Middle-Market Woes Inspire Starbucks's Bet on Luxury Coffee

About 25 years ago, Starbucks Corp. decided to become a public company on the bold idea that customers across the country would pay more than $1 for a cup of coffee.

Now, Starbucks is betting people will pay as much as $1 an ounce.

Howard Schultz, who built Starbucks into a global brand with more than 25,000 shops, said last week that he was planning to step down as chief executive to work on a project within Starbucks to build high-end coffee shops charging as much as $12 for 12 ounces of coffee.

Starbucks plans to open 20 to 30 giant Starbucks Reserve Roastery and Tasting Room outlets -- where rare, exotic coffee grown in small batches will be roasted on site and prepared using a variety of brewing methods -- as well as up to 1,000 smaller stores under the Starbucks Reserve brand.

"We've seen so-called 'indies' selling cups of coffee for a lot more than we're charging and creating an interesting buzz," Mr. Schultz said last week in an interview.

Some experts say the company's plan to create a subbrand of luxury coffee shops aimed at the affluent is a good strategic move, given consumers' growing interest in better-quality coffee. They also point to a shrinking middle class with less discretionary spending power, which threatens demand for traditional Starbucks coffee.

In addition to coffee, the new stores will offer craft cocktails, informed by a new generation of high-end "mixology" bars and trendy watering holes that strive for a speakeasy atmosphere. Mr. Schultz said Starbucks executives studied such bars clandestinely.

Starbucks has missed sales targets in its largest market -- the U.S. -- for four straight quarters, which it attributes to economic uncertainty, and has promised to return to its historic same-store sales growth rate of 5%.

Mr. Schultz said the company's plans for going upmarket took root three years ago when he noticed that consumers were significantly curtailing their visits to malls in favor of online shopping. He said Starbucks, which relies heavily on traffic from mall shoppers, needed to find a way to give people a luxurious experience worth leaving their homes.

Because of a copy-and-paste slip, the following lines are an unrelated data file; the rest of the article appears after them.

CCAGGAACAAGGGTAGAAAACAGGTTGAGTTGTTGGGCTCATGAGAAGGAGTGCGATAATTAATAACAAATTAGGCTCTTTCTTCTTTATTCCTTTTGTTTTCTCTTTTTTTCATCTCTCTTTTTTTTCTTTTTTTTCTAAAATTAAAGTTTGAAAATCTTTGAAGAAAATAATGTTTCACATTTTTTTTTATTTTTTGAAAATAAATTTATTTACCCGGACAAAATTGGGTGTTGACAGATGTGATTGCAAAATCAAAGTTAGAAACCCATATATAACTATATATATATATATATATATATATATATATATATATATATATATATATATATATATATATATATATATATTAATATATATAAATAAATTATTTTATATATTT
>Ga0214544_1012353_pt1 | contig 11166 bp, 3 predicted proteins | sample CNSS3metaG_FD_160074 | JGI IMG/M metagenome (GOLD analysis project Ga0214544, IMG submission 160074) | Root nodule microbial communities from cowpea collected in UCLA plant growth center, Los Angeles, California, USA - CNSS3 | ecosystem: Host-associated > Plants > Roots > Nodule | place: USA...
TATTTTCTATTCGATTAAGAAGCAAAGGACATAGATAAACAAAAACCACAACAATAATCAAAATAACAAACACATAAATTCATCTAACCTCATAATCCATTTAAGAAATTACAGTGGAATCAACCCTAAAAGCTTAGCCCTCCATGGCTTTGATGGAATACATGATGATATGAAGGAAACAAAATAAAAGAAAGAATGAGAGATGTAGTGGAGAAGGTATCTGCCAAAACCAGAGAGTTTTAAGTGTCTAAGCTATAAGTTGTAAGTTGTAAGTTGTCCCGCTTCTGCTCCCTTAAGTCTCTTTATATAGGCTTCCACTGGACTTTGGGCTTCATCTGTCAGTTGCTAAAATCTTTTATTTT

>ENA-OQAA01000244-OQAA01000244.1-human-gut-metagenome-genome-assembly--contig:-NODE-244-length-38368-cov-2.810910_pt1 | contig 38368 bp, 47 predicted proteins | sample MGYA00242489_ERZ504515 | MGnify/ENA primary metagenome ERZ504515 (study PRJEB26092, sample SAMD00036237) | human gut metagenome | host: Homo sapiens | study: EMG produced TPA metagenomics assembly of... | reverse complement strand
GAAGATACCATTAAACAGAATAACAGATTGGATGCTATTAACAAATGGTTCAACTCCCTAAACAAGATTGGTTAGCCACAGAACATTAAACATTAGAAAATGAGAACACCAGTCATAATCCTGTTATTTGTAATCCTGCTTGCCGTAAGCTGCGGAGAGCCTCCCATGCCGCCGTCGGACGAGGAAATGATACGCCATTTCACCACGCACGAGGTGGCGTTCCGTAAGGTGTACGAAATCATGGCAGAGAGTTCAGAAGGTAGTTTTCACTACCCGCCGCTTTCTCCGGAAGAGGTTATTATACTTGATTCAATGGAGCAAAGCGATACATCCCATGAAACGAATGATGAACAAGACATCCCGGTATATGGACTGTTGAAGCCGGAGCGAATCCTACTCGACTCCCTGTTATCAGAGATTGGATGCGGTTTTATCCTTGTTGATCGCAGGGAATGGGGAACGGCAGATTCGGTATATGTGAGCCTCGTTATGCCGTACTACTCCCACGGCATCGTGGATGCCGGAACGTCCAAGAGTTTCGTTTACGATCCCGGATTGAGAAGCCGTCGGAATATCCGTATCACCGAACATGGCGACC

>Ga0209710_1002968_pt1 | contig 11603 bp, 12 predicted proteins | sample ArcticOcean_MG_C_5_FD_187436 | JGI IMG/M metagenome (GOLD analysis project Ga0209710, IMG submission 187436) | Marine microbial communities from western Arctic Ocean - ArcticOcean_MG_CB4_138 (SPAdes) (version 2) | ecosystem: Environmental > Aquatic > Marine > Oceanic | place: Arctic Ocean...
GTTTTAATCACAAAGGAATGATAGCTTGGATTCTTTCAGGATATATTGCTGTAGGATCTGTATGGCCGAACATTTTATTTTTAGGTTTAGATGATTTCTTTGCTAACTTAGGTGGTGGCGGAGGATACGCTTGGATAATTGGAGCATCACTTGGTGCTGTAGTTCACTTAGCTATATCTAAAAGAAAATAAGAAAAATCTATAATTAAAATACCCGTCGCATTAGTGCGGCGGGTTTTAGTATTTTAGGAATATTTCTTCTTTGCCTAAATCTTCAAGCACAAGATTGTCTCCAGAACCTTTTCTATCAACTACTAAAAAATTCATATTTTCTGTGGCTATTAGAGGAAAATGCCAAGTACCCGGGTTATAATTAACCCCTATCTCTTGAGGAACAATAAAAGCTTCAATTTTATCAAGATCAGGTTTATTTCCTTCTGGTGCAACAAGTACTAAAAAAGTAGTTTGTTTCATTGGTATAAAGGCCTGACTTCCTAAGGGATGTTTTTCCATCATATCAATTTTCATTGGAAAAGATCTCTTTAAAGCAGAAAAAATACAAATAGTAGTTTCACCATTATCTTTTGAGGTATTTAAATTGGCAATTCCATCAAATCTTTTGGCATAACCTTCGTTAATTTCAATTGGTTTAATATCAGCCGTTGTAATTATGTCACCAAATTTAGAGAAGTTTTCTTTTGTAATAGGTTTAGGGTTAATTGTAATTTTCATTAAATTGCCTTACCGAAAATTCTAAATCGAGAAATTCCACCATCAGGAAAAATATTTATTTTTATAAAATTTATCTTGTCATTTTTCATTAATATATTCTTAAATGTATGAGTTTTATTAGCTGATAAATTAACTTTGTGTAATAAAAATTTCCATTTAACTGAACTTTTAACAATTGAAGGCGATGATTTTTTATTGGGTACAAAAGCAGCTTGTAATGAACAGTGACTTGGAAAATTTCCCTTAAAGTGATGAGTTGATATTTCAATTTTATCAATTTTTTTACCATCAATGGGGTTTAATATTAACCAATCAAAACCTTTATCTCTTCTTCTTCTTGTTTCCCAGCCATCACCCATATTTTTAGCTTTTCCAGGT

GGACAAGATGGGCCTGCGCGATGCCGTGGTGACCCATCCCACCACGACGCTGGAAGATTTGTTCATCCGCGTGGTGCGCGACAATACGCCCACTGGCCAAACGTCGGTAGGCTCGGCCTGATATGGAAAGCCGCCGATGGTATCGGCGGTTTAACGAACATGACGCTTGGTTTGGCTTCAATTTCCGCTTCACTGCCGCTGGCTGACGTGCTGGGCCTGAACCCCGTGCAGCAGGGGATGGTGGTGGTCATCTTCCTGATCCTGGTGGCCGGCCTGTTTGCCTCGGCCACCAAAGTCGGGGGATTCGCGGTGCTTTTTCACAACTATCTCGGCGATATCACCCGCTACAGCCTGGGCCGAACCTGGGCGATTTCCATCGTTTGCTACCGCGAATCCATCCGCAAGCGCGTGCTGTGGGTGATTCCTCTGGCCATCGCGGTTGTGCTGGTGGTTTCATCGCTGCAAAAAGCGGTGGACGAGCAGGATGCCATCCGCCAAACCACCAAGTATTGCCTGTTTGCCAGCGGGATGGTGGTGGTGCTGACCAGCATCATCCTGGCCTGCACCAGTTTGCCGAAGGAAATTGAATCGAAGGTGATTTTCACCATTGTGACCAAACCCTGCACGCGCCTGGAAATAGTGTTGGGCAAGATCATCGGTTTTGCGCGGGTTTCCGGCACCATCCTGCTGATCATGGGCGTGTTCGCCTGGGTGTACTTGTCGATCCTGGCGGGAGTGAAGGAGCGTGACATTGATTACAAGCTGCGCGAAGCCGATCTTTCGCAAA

Erich Joachimsthaler, chief executive of brand-strategy consulting firm Vivaldi, likens what is happening in the coffee business to what has happened in the beer industry, which has been hurt by the rise of craft breweries. "They never protected themselves on the high end," he said of beer companies. "I think Starbucks sees that the middle is slowing down."

It isn't just wealthy consumers who might be willing to pay more for coffee marketed as a more gourmet product.

Millennials are a big force in the better-coffee movement, as they seek out quality products with a story behind them. Between 2008 and 2016, the percentage of 18- to 24-year-olds who said they had bought a gourmet coffee beverage the day before rose to 36% from 13%, while the share of 25- to 39-year-olds who did so rose to 41% from 19%, according to the National Coffee Association.

Consumers also have shown a willingness to pay lot more for such products. The average retail price that certain specialty roasters charge for lots of coffee that included growers' names was an average of $9.95 higher per pound than those that didn't, according to research group Transparent Trade Coffee.

Andrew Hetzel, a consultant on coffee policy and international trade, said there is growing demand world-wide for higher-quality coffee. Citing data from various coffee trade groups, he said global consumption of specialty coffee is growing at 7% to 8% annually, compared with 1% to 2% for all coffee.

Starbucks created the high-end coffee category but the landscape has changed drastically in recent years. Starbucks now finds itself in the middle of the market, with independent coffee shops and larger companies such as Blue Bottle Coffee Co. serving an ever more discerning customer while McDonald's Corp., Dunkin' Brands Group Inc.'s Dunkin' Donuts chain and convenience stores are offering coffee and espresso drinks on the cheap.

"In coffee you have to pick a path," said Credit Suisse analyst Jason West.

Still, the only proof of the new Starbucks concept is the Seattle Roastery, a store it opened two years ago. Sales there are up 24% from a year ago and the average check is four times that of a traditional Starbucks.

Brooke de Boutray, managing director and portfolio manager at Seattle investment firm Zevenbergen Capital, said the questions being asked now -- whether the Roastery model can be replicated and whether people will really shell out $6 to $12 for coffee -- are the same ones people asked when Starbucks went public in 1992 and its coffees ranged in price from 65 cents for drip coffee to $2.85 for espresso beverages. "We talked to our clients in pension funds and they said 'Who in their right mind would spend $2 on a cup of coffee?' " she said.

Write to Julie Jargon at julie.jargon@wsj.com